Starlord - issue 5

I can’t say how grateful I am to Starlord for collecting scans of my favorite comic book from my childhood in one place. Starlord was a short-lived British Sci-fi comic published in 1978. It was much loved by the nerdy Star Wars obsessed 8 year old boy that I was at the time. The Stralord site contains scanned images of every page of each of the 22 weekly issues that were published before it was merged with its more famous sister publication, 2000 AD, and I have made it my mission to read every one of them.

I like sci-fi so much that I write it. The books I write belong to a series called Dark Galaxy, which starts with Galaxy Dog. Here are the first two lines of Galaxy Dog's blurb, so you can get a feel of the kind of thing these books are:

What starts as an ordinary invasion of an alien planet brings to light an ancient archeological site of huge importance. A young man called Knave makes a life-changing discovery there and rises from a lowly position as an infantry trooper to become a player among the powers of the galaxy.

The entire series is ripsnorting space opera in the style of Doctor Who and Blake's 7, and they are available to buy from Amazon. Just click the link and take a look.

Issue five has the most eye-catching cover yet, again done by artist Kevin O’Neil. It shows a rocket full of nuclear sludge slamming into a building. This is a very rare example of the cover of the comic actually having something to do with one of the stories within. In this case, this is the disaster that the Ro-Busters will have to deal with.

The comic doesn’t open with Ro-Busters though, they are to be given a color spread later in the comic. Instead, the first story is Mind Wars, a hugely enjoyable homage to Star Wars. One of the nice things about the art by Jesus Redondo is that the two youths who are the heroes of Mind wars look Spanish, with strong features and shaggy black hair. For a kid growing up in 70s Britain, this was an extra touch of the exotic that made the story even more believable as taking place in a world far away in time. It was the same with Luke’s clean-cut Californian looks in the movie that had such an influence on this strip.

All these heroes looked so different to the knackered heroes of British TV of the time, such as Regan from The Sweeney.

This was a police show with fast-paced edge-of-your-seat action, depicting the Flying Squad's relentless battle against armed robbery. For the time, it had a high degree of graphic on-screen violence and the episodes tended to have a high body-count. The series reflected the fact that it was made during a dark period for the real-life Flying Squad, which in the late 1970s had been publicly censured for being involved in bribery, police corruption and excessively close links with the criminal fraternity. Regan is a heavy drinker and smoker (comically, he is sometimes seen stealing other people's cigarettes).

I’m enjoying seeing Redondo’s art again, and I have to admit, liking it a lot more now than I did then. As Heroes of 2000 AD says:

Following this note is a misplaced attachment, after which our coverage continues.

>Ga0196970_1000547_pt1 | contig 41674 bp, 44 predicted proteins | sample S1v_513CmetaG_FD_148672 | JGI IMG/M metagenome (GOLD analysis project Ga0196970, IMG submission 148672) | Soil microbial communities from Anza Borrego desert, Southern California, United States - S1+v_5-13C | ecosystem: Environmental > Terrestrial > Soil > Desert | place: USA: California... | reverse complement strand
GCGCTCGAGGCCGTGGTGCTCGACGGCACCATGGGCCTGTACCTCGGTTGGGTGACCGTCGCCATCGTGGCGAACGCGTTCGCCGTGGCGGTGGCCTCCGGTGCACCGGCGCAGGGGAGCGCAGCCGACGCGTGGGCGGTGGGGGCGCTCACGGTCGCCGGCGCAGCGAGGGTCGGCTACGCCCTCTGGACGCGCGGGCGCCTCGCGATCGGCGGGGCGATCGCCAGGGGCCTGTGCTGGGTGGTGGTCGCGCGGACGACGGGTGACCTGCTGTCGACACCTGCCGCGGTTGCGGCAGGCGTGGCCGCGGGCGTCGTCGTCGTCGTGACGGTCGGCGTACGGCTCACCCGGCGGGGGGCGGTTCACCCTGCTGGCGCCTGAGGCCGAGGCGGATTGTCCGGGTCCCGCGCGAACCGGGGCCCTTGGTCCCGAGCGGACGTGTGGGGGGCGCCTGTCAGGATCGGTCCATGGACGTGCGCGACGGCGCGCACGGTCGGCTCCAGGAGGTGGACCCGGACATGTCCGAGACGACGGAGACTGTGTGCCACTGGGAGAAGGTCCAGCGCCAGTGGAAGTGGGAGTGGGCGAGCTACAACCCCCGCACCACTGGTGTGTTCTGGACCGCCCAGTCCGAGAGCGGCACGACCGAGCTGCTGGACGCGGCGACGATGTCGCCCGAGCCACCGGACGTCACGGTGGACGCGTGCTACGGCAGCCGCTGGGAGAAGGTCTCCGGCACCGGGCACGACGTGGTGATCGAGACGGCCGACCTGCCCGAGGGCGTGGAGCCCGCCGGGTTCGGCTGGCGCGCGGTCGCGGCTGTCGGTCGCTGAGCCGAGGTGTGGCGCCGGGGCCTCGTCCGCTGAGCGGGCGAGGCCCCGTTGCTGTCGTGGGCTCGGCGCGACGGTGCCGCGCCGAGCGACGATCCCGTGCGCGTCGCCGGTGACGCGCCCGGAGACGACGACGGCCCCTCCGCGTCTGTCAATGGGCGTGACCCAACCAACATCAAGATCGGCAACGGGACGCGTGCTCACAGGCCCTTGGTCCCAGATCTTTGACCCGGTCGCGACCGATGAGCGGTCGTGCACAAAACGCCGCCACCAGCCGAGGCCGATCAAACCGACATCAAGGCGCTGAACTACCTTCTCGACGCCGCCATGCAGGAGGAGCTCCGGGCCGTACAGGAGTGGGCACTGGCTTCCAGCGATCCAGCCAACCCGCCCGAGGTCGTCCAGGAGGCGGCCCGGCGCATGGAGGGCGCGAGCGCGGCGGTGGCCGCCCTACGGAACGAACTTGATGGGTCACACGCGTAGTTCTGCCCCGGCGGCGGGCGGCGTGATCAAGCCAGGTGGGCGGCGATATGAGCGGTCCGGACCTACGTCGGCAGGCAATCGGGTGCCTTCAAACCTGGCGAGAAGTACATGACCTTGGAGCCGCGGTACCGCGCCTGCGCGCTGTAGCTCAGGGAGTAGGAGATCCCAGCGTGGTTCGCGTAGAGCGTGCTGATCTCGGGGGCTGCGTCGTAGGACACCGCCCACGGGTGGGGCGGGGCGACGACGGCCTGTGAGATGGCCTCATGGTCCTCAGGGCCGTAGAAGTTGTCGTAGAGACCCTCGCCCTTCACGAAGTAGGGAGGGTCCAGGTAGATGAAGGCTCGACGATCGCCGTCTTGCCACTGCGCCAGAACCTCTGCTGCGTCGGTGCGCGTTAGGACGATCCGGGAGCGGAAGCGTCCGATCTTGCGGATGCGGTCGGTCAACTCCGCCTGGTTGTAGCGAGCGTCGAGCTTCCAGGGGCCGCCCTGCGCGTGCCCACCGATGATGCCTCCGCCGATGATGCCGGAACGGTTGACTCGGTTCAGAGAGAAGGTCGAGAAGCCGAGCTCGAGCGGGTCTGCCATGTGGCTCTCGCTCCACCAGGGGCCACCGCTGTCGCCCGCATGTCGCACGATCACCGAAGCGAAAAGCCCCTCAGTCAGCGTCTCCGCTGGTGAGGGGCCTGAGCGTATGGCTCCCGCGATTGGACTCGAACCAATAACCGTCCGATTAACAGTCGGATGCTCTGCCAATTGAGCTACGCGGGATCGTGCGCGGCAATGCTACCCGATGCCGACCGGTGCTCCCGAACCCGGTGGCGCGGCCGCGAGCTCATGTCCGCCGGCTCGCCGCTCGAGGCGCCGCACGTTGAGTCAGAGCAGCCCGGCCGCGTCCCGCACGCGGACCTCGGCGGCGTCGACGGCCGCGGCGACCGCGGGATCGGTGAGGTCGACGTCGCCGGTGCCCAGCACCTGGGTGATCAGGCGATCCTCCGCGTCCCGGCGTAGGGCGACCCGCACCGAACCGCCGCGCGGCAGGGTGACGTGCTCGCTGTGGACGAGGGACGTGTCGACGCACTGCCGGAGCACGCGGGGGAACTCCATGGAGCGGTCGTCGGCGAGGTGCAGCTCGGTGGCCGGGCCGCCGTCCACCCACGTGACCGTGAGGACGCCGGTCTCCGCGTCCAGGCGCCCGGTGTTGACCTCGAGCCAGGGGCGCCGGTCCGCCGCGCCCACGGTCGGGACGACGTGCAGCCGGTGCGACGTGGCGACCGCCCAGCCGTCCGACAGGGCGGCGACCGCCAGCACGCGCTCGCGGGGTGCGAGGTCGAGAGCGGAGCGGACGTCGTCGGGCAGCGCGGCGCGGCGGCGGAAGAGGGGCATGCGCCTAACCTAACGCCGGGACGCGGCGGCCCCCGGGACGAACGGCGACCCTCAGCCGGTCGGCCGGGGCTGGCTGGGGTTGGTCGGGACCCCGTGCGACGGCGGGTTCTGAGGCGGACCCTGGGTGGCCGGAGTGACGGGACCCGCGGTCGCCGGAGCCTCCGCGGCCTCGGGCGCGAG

His people tend to be beautiful, except when they’re hideously disfigured. He’s big on dramatic poses. It feels like he uses a lot of pen/brush strokes. Often eschews panel borders, without sacrificing clarity reading order (well, not usually). His spaceships in particular are very imaginative and expertly rendered. One interesting scene is where a human spaceship breaks up, as a defensive measure, shedding the main bridge, years before the Enterprise pulled the same maneuver in Star Trek TNG.

Mind Wars is very close in spirit to Star wars, and made a big impression on me back in 1978. It’s so strange that every word of the dialogue in this particular issue is familiar to me, after all this time.

Next comes the Ro-Busters strip we saw on the cover, and I’m a big fan of that Kevin O’Neil art, but I think here the more traditional style of Ian Kennedy that is used for the actual strip within the comic is the slightly better rendering of a rocket hitting a building. It has a 60s feel that brings to mind shows like Thunderbirds, an obvious influence on Ro-Busters.

Then comes Strontium Dog, where the mutant bounty hunters save the passengers from space pirates and the humans apologize for treating the hero, Johnny Alpha, so badly. As this blog says:

For those not in the know, Strontium Dog was effectively the dark British take on the X-Men, in the same way Blake's 7 seemed to oppose Star Trek.

Then comes Planet of the Damned, which is like a big sprawling mix of LOST and the Walking Dead. In this episode of the strip there is a brief bout of cannibalism. The hero, Flint, saves his band from the cannibals, a group called Charlie’s Angels, by leading a group of Nazi sailors to their position. Flint and his group escape while the two groups of crazies, the cannibal and the nazis, fight among themselves.

After Planet of the Damned comes a strip called TimeQuake, and we have more Nazis. The strip is about a group of time guardians who have to sort out the mess when time goes wrong and the Nazis won WWII. The story is all action, but it’s not my favorite. I’m not a fan of the alternate history genre, and even seeing Buckingham Palace repurposed as the Nazi HQ in London, which is a powerful image, can’t lift this story to the same level as the other, more sci-fi, offerings to be found in this issue.